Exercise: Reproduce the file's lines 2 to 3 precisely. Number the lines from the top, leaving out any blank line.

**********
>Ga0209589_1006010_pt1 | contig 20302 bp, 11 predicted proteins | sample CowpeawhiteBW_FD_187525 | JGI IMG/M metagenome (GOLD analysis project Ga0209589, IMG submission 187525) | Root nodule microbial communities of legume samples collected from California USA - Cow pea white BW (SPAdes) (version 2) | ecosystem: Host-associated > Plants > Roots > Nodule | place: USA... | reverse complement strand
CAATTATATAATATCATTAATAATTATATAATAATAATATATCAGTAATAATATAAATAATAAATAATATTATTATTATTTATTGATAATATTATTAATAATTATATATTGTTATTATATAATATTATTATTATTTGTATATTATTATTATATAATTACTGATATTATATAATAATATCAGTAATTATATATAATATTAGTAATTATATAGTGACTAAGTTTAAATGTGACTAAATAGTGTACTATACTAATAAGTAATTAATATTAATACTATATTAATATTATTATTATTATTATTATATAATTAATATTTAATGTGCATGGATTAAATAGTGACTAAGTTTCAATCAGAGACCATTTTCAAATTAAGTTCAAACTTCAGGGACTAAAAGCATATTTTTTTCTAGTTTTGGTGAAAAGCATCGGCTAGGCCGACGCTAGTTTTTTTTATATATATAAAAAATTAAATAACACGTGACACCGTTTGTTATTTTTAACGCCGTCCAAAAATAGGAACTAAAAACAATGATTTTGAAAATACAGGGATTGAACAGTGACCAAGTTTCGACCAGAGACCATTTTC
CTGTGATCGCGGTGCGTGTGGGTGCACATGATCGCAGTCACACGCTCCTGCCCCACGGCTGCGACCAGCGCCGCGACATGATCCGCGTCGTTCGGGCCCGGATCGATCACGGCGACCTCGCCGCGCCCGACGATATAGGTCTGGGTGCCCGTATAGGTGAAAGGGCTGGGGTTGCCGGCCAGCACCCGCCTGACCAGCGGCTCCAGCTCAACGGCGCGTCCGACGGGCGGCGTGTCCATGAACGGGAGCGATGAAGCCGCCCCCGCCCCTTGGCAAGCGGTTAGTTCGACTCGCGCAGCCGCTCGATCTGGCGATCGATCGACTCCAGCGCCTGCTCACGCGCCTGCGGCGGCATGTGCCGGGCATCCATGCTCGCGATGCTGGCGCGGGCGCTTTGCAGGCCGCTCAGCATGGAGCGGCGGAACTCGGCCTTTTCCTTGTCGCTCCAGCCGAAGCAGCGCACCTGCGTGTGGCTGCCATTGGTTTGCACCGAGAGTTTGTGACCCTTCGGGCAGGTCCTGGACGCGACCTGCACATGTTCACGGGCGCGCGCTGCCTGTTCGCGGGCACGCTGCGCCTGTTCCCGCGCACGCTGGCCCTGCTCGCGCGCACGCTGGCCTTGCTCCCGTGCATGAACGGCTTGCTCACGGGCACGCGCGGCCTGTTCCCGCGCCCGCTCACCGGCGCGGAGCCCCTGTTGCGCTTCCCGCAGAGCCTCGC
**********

CAATTATATAATATCATTAATAATTATATAATAATAATATATCAGTAATAATATAAATAATAAATAATATTATTATTATTTATTGATAATATTATTAATAATTATATATTGTTATTATATAATATTATTATTATTTGTATATTATTATTATATAATTACTGATATTATATAATAATATCAGTAATTATATATAATATTAGTAATTATATAGTGACTAAGTTTAAATGTGACTAAATAGTGTACTATACTAATAAGTAATTAATATTAATACTATATTAATATTATTATTATTATTATTATATAATTAATATTTAATGTGCATGGATTAAATAGTGACTAAGTTTCAATCAGAGACCATTTTCAAATTAAGTTCAAACTTCAGGGACTAAAAGCATATTTTTTTCTAGTTTTGGTGAAAAGCATCGGCTAGGCCGACGCTAGTTTTTTTTATATATATAAAAAATTAAATAACACGTGACACCGTTTGTTATTTTTAACGCCGTCCAAAAATAGGAACTAAAAACAATGATTTTGAAAATACAGGGATTGAACAGTGACCAAGTTTCGACCAGAGACCATTTTC
CTGTGATCGCGGTGCGTGTGGGTGCACATGATCGCAGTCACACGCTCCTGCCCCACGGCTGCGACCAGCGCCGCGACATGATCCGCGTCGTTCGGGCCCGGATCGATCACGGCGACCTCGCCGCGCCCGACGATATAGGTCTGGGTGCCCGTATAGGTGAAAGGGCTGGGGTTGCCGGCCAGCACCCGCCTGACCAGCGGCTCCAGCTCAACGGCGCGTCCGACGGGCGGCGTGTCCATGAACGGGAGCGATGAAGCCGCCCCCGCCCCTTGGCAAGCGGTTAGTTCGACTCGCGCAGCCGCTCGATCTGGCGATCGATCGACTCCAGCGCCTGCTCACGCGCCTGCGGCGGCATGTGCCGGGCATCCATGCTCGCGATGCTGGCGCGGGCGCTTTGCAGGCCGCTCAGCATGGAGCGGCGGAACTCGGCCTTTTCCTTGTCGCTCCAGCCGAAGCAGCGCACCTGCGTGTGGCTGCCATTGGTTTGCACCGAGAGTTTGTGACCCTTCGGGCAGGTCCTGGACGCGACCTGCACATGTTCACGGGCGCGCGCTGCCTGTTCGCGGGCACGCTGCGCCTGTTCCCGCGCACGCTGGCCCTGCTCGCGCGCACGCTGGCCTTGCTCCCGTGCATGAACGGCTTGCTCACGGGCACGCGCGGCCTGTTCCCGCGCCCGCTCACCGGCGCGGAGCCCCTGTTGCGCTTCCCGCAGAGCCTCGC